I don’t want to just skip past the most significant part of this exercise. We ‘read’ our quilts to the rest of our group. We told them our story.

There was power in telling our stories out loud.

Some of the group had never fully shared their stories.
The key was this: As we told about the events or circumstances that we considered negative, we were asked to also share what we learned from each of those events, and how that affected the rest of our ‘story’.

Sometimes we can become so overwhelmed by the negative turns in our lives that we are blinded to the purpose they serve.

In Man’s Search for Meaning, Viktor Frankl states

“In some ways suffering ceases to be suffering at the moment it finds a meaning, such as the meaning of a sacrifice.”

Author Donald Miller explains it like this

“The process of redeeming your negative turns comes from Dr. Viktor Frankl, who believed one way a person gains the existential experience of meaning is by taking each bit of suffering they’ve experienced and finding a redemptive perspective toward it. His exact thought was this: Once we find a redemptive perspective on our suffering, it ceases to be suffering.”

Once you have looked at your story and taken steps to redeem your suffering, what’s next? How does this help one find their dream (again?)

Read more at The Next Step (in Attaching Meaning to Our Suffering)

 

 

Digging Down Deep to Discover Your Dream

If you have forgotten how to dream, HOW do you start again?

We started this journey by asking ourselves “What would you do if money were no object?”

Then we went a step further, and looked at what gives our life meaning. We thought about our passions, and what sparks our heart to life, or ‘puts a fire in your belly’?

We talked about picturing your life as a story, and asked the question, “How can I live a better story?”

It’s easy to get stuck on those questions, especially if you haven’t thought about such things for a while. Next we looked at what might hinder us from finding our dream, or our passion.

Here are some questions that can help open your heart and mind and start you dreaming again. Once again, if you journal the answers to these questions, it might be easier to process through them. You also might not be able to answer the all of the questions right now – think about them for a while, and then come back. Once you start opening the door to dreaming again, you will be surprised at the thoughts that start to flow and the feelings that begin to bubble up to the surface.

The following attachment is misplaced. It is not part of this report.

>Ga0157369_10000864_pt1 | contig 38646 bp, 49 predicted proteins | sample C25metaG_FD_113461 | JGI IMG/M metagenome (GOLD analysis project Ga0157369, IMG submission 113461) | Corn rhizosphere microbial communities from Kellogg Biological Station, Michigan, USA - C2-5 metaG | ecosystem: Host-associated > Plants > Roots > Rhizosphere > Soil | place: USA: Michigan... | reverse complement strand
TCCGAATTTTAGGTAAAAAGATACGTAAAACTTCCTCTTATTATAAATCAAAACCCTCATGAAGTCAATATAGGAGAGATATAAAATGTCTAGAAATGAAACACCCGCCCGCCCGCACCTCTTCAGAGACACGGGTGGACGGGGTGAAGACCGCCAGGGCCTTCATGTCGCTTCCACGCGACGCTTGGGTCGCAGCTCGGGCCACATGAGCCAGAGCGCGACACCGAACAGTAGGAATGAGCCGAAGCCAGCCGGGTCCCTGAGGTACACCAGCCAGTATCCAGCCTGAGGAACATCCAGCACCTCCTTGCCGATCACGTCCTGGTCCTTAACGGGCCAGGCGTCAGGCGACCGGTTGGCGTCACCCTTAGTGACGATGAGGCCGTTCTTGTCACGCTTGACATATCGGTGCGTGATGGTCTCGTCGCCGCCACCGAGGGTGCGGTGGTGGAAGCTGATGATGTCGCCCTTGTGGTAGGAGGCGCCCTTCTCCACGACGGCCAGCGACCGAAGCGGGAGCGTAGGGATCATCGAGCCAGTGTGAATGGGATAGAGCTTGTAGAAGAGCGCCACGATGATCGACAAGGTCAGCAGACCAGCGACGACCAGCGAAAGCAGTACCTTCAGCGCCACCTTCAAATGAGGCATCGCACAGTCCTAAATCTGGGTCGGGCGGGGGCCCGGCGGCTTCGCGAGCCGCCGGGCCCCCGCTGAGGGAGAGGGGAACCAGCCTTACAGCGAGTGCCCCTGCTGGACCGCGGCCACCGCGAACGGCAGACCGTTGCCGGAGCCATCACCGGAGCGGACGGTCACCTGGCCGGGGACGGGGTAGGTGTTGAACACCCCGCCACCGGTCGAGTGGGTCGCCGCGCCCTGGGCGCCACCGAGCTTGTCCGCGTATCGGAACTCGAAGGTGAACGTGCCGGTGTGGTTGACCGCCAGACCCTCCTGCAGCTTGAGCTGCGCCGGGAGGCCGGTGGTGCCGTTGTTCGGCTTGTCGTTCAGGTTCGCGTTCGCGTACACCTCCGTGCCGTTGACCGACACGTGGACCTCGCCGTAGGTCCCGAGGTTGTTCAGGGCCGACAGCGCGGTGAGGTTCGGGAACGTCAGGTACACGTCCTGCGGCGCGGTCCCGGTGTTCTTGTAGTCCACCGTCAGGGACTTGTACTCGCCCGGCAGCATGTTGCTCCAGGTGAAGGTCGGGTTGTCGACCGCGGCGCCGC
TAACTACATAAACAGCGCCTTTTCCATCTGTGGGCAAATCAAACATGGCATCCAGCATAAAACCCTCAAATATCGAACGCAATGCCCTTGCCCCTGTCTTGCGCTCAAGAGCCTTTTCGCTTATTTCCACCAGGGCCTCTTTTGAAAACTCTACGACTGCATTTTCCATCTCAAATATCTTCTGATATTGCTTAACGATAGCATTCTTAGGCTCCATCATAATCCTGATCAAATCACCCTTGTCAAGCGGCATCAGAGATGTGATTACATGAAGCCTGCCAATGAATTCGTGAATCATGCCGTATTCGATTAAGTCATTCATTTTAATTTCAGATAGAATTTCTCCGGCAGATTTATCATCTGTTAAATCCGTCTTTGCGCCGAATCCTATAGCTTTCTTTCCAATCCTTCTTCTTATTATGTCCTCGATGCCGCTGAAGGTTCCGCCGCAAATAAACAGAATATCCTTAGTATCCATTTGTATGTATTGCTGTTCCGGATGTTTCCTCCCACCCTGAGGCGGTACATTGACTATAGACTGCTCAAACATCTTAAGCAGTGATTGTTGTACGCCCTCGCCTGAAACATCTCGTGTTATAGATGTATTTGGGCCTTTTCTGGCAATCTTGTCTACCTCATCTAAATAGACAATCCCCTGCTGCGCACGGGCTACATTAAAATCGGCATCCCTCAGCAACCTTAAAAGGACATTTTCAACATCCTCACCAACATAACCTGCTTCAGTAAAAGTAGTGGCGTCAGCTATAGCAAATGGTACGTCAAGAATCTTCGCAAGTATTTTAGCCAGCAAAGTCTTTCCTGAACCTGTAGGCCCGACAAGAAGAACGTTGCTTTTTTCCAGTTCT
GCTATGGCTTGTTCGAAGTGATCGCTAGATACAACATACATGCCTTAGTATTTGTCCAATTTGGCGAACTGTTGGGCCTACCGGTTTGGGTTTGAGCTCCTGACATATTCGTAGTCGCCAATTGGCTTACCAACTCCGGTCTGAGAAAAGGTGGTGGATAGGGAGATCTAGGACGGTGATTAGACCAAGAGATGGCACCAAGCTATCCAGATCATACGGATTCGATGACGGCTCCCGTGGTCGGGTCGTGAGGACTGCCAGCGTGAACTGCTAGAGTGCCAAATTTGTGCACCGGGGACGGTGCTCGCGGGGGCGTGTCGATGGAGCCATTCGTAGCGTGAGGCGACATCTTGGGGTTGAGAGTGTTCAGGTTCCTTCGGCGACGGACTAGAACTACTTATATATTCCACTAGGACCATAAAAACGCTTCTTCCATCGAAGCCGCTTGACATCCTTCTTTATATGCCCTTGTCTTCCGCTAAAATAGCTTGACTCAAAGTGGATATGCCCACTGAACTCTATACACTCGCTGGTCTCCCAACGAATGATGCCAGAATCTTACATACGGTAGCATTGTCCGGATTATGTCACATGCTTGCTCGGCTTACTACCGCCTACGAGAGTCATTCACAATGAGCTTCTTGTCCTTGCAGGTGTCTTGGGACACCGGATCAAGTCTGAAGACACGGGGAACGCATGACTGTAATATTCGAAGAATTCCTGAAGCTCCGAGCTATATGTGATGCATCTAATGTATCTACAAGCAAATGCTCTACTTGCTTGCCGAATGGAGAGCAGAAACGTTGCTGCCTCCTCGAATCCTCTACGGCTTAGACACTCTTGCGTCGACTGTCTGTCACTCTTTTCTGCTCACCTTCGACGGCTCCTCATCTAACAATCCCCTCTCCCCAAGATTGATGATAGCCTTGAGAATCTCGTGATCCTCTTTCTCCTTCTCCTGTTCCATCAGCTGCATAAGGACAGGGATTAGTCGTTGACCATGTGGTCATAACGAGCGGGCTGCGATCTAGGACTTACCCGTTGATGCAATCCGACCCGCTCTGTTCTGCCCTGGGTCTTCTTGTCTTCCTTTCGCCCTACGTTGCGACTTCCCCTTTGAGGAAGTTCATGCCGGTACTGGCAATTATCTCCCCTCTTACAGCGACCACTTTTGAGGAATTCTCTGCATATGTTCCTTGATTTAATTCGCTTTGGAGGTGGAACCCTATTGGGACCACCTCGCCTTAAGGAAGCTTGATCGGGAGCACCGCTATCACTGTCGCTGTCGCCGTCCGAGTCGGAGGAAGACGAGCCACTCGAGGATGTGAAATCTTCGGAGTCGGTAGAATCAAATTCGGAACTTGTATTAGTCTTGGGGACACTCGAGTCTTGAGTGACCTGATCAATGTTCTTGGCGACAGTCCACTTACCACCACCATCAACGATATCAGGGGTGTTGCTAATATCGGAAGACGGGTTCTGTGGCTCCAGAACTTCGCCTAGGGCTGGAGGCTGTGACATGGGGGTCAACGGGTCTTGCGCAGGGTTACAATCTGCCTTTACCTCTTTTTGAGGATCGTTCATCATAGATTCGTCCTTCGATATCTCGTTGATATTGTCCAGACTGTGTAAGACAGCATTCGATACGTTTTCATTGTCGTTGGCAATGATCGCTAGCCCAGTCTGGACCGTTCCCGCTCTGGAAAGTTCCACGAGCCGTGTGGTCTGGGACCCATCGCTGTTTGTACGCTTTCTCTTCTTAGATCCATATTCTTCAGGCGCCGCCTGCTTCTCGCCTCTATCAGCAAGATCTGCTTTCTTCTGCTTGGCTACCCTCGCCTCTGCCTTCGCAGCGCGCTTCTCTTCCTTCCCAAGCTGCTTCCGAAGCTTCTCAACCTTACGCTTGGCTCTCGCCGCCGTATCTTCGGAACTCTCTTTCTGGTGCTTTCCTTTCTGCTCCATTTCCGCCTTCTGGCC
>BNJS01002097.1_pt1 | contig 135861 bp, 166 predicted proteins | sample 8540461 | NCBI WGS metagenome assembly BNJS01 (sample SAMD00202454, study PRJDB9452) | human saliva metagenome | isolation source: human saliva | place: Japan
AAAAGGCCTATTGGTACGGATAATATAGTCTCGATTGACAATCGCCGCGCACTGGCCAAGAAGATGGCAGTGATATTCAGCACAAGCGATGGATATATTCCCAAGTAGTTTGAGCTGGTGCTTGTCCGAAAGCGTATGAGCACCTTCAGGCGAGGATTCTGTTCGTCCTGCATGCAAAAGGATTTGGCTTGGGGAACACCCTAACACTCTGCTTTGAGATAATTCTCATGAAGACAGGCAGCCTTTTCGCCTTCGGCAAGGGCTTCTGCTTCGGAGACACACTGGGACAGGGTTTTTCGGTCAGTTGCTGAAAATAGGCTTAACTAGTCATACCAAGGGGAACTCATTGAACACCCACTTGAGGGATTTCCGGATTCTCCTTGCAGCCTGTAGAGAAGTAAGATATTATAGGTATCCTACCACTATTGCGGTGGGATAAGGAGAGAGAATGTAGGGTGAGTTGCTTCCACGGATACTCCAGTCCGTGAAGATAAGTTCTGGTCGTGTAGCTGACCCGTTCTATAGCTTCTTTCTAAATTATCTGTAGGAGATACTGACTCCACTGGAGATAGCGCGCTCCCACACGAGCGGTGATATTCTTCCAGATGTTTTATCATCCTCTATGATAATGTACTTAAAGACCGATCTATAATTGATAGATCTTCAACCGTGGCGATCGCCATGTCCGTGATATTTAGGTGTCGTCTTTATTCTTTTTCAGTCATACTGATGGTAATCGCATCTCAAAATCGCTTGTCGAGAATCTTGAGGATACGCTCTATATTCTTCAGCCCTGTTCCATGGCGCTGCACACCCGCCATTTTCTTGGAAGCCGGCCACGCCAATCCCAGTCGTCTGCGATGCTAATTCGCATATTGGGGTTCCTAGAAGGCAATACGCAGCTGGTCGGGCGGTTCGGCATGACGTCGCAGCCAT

1. Write a list of things you LOVE. Not things you love, but things you LOVE, in all caps. Don’t think too much about it or analyze each item, just write things down as you think of them.
  2. When you were a child of about age 8-10, what did you love to do?  What did you spend most of your time doing? Before age 10, we usually aren’t distracted by hormones, and social and economic class didn’t mean that much to most of us. We were just carefree kids, our essence of self just forming, untainted by society and social norms.
  3. What energizes you? Is there an activity, project, ministry, artistic endeavor, type of relationship that really gets you jazzed? When do you feel most alive?
  4. What are your hobbies?
  5. What type of people are you drawn to?
  6. What times in your life were you most happy?
  7. What do you think about on your down time? (Like at night just before bed?                                                            *** Side note: if you are the type of person who is never without your phone or computer, you may not be allowing yourself any down time. If you have a habit of picking up your phone to check social media first thing in the morning and you are on social media until you fall asleep, you may not be giving yourself down time. TRY THIS: When you go to bed tonight, put your phone where it is not within arms reach. As you are falling asleep, give yourself time without any distractions – no phone, computer, television, earphones. Just you and the quiet. When you awake in the morning, give yourself at least 5 minutes of time without distractions. You can use this time to think, pray, meditate, or just be still. You might be surprised what happens after just a few days. Start with 5 minutes of quiet at night and 5 minutes before you get out of bed in the morning.
  8. What do you dream about? And this time I am talking about the kind of dreams that you have when you’re asleep at night. When we are asleep, our brain is still working, still processing in our subconscious. Write down your dreams for one month, and see if there is a common theme.
  9. What do you like to read about, or what kind of information are you drawn to? History? Fiction? Self-help?
  10. What do you like to do for artist expression or creativity? Write? Draw? Sing?

These questions may not give you a definite answer, but each is a piece of the puzzle.

photo cred Mats Hagwall flickr

photo cred Mats Hagwall flickr

Pleasant dreams . . .

In tomorrow’s post, I’ll share the ONE thing that is the secret of life.